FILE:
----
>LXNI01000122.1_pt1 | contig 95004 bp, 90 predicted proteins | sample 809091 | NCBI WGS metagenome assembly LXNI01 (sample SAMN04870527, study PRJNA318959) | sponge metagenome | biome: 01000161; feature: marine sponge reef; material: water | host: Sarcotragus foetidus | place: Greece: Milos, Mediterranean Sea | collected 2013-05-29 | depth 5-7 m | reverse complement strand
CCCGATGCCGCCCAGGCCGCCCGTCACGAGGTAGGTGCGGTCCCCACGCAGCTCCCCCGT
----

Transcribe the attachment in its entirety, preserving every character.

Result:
>LXNI01000122.1_pt1 | contig 95004 bp, 90 predicted proteins | sample 809091 | NCBI WGS metagenome assembly LXNI01 (sample SAMN04870527, study PRJNA318959) | sponge metagenome | biome: 01000161; feature: marine sponge reef; material: water | host: Sarcotragus foetidus | place: Greece: Milos, Mediterranean Sea | collected 2013-05-29 | depth 5-7 m | reverse complement strand
CCCGATGCCGCCCAGGCCGCCCGTCACGAGGTAGGTGCGGTCCCCACGCAGCTCCCCCGT